© Copyright Policy - openaccess
Related In: Results  -  Collection

License 1 - License 2
Show All Figures
getmorefigures.php?uid=PMC2654131&req=5

fig2: Rapid Wallerian degeneration in ΔN16WldS Tg mice. (a–d) Semithin sections of distal sciatic nerve 5 d after lesion. (a) Axons are well preserved in WldS heterozygotes, with intact myelin sheaths, uniform and regularly spaced cytoskeleton, and normal-shaped mitochondria. (b) Wild-type axons are degenerated, with collapsed myelin and disorganized or vacuolized cytoskeleton. (c and d) ΔN16WldS line 1 homozygous and line 2 hemizygous nerves are indistinguishable from wild type. (e–h) Tibial nerves from mice crossed to YFP-H show rapid loss of axon continuity in ΔN16WldS. (e) WldS heterozygotes 3 d after lesion show axon continuity. (f–h) In contrast, all lesioned wild-type and ΔN16WldS line 1 and line 2 axons lose continuity within 72 h. (i–l) Transmission electron microscopy of distal sciatic nerve 3 d after lesion. (i) Myelinated and unmyelinated axons are well preserved in WldS heterozygotes, which are indistinguishable from unlesioned nerves (l). (j) In wild type, myelin collapsed to form ovoids, the cytoskeleton is floccular or absent, and mitochondria are swollen or absent. (k) Nerves from ΔN16WldS line 1 homozygotes are indistinguishable from wild types. Bars: (a–d) 20 µm; (e–h) 50 µm; (i–l) 2 µm.
Mentions: 5 d after sciatic nerve lesion, WldS heterozygotes retained 69.7 ± 1.8% of axons with normal cytoskeleton, unswollen mitochondria, and a regular myelin sheath of normal thickness compared with only 1.2 ± 0.4% in wild-type mice (Fig. 2 and Fig. S1). In contrast, ΔN16WldS was indistinguishable from wild type. Line 1 homozygotes and line 2 hemizygotes showed 2.3 ± 0.2% and 0.9 ± 0.2% surviving axons, respectively (Fig. 2, a–d; and Fig. S1). Axons lost continuity, as assessed by crossing to YFP-H Tg mice (Beirowski et al., 2004), by 3 d (Fig. 2, g and h), which is a low stringency test ruling out even a weak protective phenotype. Axons in WldS heterozygotes maintain continuity even at 5–14 d (Fig. 3). Finally, ultrastructural experiments confirmed that axons of ΔN16WldS mice retained little, if any, normal cytoskeleton and organelles after 3 d (Fig. 2, i–l). Thus, N16, which contains a VBM, is essential for WldS to delay Wallerian degeneration.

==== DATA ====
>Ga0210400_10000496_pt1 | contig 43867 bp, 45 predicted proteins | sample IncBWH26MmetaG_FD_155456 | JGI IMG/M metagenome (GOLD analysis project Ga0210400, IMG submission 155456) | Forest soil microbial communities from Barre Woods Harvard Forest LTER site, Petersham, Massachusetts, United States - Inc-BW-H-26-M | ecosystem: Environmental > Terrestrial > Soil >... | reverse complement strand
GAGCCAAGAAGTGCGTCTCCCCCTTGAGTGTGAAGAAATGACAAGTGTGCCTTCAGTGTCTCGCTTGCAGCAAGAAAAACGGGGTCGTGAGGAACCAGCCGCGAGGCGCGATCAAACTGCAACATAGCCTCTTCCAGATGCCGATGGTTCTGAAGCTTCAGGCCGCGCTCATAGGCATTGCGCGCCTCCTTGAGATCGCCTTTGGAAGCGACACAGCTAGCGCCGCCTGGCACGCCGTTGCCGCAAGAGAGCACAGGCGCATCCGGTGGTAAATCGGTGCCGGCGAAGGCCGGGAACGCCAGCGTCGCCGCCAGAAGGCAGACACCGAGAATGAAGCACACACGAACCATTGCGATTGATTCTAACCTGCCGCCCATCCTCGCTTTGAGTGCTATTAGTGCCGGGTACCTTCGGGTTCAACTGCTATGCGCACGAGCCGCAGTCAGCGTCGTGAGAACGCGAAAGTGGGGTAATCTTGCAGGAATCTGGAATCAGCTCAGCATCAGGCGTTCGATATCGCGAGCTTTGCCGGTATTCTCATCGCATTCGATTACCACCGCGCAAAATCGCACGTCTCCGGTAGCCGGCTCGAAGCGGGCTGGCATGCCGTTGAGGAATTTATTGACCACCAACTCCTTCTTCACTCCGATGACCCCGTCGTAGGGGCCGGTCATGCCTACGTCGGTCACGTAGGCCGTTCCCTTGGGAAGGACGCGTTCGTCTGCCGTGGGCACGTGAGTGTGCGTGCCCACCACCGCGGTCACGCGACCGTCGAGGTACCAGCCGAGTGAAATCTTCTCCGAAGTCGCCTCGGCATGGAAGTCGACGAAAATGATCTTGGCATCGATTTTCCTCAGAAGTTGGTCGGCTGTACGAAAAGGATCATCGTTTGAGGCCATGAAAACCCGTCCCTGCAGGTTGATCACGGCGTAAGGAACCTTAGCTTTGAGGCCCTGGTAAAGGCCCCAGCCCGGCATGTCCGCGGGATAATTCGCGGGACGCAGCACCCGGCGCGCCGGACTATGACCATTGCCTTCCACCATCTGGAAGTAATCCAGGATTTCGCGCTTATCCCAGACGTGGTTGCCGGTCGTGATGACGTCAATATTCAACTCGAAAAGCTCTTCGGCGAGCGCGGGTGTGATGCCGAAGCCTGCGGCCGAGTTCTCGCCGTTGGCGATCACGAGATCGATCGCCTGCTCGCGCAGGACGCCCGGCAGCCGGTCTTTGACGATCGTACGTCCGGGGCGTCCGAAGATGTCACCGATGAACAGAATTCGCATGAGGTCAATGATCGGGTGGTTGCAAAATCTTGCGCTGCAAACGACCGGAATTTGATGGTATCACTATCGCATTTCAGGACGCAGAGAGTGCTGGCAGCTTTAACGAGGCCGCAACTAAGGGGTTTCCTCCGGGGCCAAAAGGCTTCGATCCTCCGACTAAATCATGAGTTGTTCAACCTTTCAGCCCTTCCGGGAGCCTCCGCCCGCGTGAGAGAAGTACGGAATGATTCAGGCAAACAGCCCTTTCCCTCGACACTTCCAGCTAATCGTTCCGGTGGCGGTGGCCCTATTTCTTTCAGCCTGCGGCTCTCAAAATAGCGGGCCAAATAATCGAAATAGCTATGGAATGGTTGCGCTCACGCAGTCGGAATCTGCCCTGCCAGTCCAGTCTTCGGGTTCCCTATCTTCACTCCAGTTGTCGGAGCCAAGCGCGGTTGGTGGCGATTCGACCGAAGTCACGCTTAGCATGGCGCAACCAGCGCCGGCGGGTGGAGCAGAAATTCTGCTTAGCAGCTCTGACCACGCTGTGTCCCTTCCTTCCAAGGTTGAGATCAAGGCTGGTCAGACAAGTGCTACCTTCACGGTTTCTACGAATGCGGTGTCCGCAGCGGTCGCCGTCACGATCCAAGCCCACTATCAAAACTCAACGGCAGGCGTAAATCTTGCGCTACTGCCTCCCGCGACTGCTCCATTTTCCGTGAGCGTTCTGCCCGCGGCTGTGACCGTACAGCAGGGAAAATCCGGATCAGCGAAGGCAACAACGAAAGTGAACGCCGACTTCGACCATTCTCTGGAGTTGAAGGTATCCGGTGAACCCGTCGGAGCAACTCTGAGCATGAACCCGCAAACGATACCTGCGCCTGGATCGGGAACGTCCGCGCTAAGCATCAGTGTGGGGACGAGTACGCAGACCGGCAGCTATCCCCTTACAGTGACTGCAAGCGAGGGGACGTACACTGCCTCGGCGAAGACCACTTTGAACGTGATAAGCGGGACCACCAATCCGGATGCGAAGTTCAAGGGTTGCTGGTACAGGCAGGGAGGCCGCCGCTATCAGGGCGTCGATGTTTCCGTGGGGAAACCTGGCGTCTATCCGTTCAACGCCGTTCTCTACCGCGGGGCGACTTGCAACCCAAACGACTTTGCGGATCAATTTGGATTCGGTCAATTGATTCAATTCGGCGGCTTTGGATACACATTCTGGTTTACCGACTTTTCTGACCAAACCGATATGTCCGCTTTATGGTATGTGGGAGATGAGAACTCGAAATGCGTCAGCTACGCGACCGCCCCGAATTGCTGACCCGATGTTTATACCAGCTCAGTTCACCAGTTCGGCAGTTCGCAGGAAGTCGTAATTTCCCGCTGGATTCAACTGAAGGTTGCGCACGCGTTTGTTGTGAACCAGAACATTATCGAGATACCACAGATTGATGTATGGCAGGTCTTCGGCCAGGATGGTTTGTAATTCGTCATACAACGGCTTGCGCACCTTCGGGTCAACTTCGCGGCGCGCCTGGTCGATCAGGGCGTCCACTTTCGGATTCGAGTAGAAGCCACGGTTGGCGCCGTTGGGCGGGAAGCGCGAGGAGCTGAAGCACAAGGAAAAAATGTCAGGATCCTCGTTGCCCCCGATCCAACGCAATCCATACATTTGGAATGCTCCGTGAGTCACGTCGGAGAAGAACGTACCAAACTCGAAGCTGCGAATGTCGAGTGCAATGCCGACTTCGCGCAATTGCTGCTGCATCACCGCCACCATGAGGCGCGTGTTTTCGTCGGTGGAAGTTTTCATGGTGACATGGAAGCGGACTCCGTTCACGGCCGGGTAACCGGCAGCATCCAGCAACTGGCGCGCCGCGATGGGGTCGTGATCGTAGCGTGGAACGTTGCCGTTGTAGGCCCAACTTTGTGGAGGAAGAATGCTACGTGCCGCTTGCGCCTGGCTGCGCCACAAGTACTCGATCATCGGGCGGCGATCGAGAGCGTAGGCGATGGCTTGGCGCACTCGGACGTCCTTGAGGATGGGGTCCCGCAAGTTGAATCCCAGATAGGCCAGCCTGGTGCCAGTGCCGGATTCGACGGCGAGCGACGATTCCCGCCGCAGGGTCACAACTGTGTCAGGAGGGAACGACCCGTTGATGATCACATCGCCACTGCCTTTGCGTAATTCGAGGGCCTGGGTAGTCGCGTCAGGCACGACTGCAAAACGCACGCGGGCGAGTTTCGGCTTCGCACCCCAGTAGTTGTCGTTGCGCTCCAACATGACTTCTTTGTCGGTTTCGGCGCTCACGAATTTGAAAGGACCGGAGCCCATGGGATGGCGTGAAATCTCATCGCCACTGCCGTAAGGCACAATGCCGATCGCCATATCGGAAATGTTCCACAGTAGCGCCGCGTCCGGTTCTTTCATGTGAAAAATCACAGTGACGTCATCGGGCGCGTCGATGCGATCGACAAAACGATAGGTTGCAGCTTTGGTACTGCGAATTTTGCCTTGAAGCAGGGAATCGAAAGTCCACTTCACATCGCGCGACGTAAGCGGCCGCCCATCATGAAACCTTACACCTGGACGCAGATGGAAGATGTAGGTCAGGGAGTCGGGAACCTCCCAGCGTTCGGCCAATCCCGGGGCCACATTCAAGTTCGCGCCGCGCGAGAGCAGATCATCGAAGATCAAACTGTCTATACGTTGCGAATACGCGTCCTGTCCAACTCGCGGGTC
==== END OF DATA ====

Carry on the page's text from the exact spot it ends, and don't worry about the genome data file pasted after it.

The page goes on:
Bottom Line: Using an in vivo approach, we show that removing the VCP-binding sequence abolishes axon protection.Replacing the Wld(S) VCP-binding domain with an alternative ataxin-3-derived VCP-binding sequence restores its protective function.Thus, neither domain is effective without the function of the other.

View Article: PubMed Central - PubMed

Affiliation: Babraham Institute, Babraham Research Campus, Cambridge CB22 3AT, England, UK.

ABSTRACT
The slow Wallerian degeneration (Wld(S)) protein protects injured axons from degeneration. This unusual chimeric protein fuses a 70-amino acid N-terminal sequence from the Ube4b multiubiquitination factor with the nicotinamide adenine dinucleotide-synthesizing enzyme nicotinamide mononucleotide adenylyl transferase 1. The requirement for these components and the mechanism of Wld(S)-mediated neuroprotection remain highly controversial. The Ube4b domain is necessary for the protective phenotype in mice, but precisely which sequence is essential and why are unclear. Binding to the AAA adenosine triphosphatase valosin-containing protein (VCP)/p97 is the only known biochemical property of the Ube4b domain. Using an in vivo approach, we show that removing the VCP-binding sequence abolishes axon protection. Replacing the Wld(S) VCP-binding domain with an alternative ataxin-3-derived VCP-binding sequence restores its protective function. Enzyme-dead Wld(S) is unable to delay Wallerian degeneration in mice. Thus, neither domain is effective without the function of the other. Wld(S) requires both of its components to protect axons from degeneration.

Show MeSH
Related in: MedlinePlus